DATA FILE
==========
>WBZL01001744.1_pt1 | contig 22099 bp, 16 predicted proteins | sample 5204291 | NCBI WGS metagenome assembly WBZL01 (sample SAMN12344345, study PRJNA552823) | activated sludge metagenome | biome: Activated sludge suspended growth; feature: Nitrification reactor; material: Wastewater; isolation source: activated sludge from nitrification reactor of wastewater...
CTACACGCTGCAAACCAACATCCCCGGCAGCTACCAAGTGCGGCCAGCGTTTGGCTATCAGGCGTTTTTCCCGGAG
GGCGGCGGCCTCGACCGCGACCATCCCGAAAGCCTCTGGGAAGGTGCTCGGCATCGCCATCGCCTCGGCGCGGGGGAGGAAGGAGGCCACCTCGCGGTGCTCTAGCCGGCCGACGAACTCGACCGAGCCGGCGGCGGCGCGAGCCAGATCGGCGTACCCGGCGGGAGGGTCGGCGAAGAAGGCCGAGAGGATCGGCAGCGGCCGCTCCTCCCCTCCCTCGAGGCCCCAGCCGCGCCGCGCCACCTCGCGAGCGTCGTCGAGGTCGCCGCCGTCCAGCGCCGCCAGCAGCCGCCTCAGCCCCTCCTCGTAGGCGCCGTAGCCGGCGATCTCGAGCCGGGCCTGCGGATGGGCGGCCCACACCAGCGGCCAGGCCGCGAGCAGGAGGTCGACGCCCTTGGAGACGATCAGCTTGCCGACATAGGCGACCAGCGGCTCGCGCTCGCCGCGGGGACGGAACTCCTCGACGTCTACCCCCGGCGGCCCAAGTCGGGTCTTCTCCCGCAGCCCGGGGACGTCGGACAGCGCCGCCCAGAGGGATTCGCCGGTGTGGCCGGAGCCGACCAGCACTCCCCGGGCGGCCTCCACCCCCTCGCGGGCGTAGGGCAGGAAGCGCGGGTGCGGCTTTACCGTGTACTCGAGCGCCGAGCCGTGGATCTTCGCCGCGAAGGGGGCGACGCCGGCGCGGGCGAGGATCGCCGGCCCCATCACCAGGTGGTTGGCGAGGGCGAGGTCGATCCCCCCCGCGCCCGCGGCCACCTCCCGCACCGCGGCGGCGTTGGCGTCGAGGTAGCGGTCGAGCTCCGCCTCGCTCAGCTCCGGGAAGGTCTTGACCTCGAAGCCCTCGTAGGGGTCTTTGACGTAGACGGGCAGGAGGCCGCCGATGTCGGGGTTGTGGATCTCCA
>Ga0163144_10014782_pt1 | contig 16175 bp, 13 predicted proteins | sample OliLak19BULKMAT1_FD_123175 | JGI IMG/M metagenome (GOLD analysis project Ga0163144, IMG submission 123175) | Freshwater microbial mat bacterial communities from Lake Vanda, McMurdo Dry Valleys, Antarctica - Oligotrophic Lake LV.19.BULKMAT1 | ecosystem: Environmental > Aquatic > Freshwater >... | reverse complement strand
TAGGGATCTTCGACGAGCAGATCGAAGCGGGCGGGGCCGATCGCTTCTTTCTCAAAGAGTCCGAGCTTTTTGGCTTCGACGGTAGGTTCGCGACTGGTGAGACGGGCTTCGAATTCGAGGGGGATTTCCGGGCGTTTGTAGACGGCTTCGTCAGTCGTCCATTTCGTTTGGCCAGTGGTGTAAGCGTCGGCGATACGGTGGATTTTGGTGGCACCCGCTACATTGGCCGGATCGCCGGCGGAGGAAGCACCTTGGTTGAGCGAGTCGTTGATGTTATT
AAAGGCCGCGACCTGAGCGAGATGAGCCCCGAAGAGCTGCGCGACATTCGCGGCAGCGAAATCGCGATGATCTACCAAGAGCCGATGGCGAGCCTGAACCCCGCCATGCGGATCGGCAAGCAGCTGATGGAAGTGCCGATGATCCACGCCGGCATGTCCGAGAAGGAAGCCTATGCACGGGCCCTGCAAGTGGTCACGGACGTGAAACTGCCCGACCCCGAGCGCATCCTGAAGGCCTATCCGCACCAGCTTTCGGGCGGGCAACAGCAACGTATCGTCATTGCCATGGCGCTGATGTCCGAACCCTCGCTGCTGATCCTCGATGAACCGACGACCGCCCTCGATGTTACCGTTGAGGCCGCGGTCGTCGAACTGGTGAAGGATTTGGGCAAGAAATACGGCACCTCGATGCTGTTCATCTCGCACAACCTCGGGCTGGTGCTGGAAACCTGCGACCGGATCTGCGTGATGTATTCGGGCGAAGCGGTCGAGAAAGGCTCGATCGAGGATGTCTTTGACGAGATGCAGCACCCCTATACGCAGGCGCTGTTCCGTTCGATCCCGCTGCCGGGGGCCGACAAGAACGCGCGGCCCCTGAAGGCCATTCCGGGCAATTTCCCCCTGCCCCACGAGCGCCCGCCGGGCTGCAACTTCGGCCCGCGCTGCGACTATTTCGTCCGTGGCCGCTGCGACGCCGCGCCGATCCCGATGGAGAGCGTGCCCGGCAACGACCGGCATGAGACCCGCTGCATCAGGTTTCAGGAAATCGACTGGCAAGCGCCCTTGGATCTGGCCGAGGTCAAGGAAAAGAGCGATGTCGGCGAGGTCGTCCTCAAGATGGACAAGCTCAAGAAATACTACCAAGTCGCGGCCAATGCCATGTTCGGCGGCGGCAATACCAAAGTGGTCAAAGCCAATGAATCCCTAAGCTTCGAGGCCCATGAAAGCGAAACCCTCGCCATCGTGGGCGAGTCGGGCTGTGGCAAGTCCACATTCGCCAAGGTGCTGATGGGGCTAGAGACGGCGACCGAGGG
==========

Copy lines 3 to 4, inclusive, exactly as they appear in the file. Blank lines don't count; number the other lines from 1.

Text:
GGCGGCGGCCTCGACCGCGACCATCCCGAAAGCCTCTGGGAAGGTGCTCGGCATCGCCATCGCCTCGGCGCGGGGGAGGAAGGAGGCCACCTCGCGGTGCTCTAGCCGGCCGACGAACTCGACCGAGCCGGCGGCGGCGCGAGCCAGATCGGCGTACCCGGCGGGAGGGTCGGCGAAGAAGGCCGAGAGGATCGGCAGCGGCCGCTCCTCCCCTCCCTCGAGGCCCCAGCCGCGCCGCGCCACCTCGCGAGCGTCGTCGAGGTCGCCGCCGTCCAGCGCCGCCAGCAGCCGCCTCAGCCCCTCCTCGTAGGCGCCGTAGCCGGCGATCTCGAGCCGGGCCTGCGGATGGGCGGCCCACACCAGCGGCCAGGCCGCGAGCAGGAGGTCGACGCCCTTGGAGACGATCAGCTTGCCGACATAGGCGACCAGCGGCTCGCGCTCGCCGCGGGGACGGAACTCCTCGACGTCTACCCCCGGCGGCCCAAGTCGGGTCTTCTCCCGCAGCCCGGGGACGTCGGACAGCGCCGCCCAGAGGGATTCGCCGGTGTGGCCGGAGCCGACCAGCACTCCCCGGGCGGCCTCCACCCCCTCGCGGGCGTAGGGCAGGAAGCGCGGGTGCGGCTTTACCGTGTACTCGAGCGCCGAGCCGTGGATCTTCGCCGCGAAGGGGGCGACGCCGGCGCGGGCGAGGATCGCCGGCCCCATCACCAGGTGGTTGGCGAGGGCGAGGTCGATCCCCCCCGCGCCCGCGGCCACCTCCCGCACCGCGGCGGCGTTGGCGTCGAGGTAGCGGTCGAGCTCCGCCTCGCTCAGCTCCGGGAAGGTCTTGACCTCGAAGCCCTCGTAGGGGTCTTTGACGTAGACGGGCAGGAGGCCGCCGATGTCGGGGTTGTGGATCTCCA
>Ga0163144_10014782_pt1 | contig 16175 bp, 13 predicted proteins | sample OliLak19BULKMAT1_FD_123175 | JGI IMG/M metagenome (GOLD analysis project Ga0163144, IMG submission 123175) | Freshwater microbial mat bacterial communities from Lake Vanda, McMurdo Dry Valleys, Antarctica - Oligotrophic Lake LV.19.BULKMAT1 | ecosystem: Environmental > Aquatic > Freshwater >... | reverse complement strand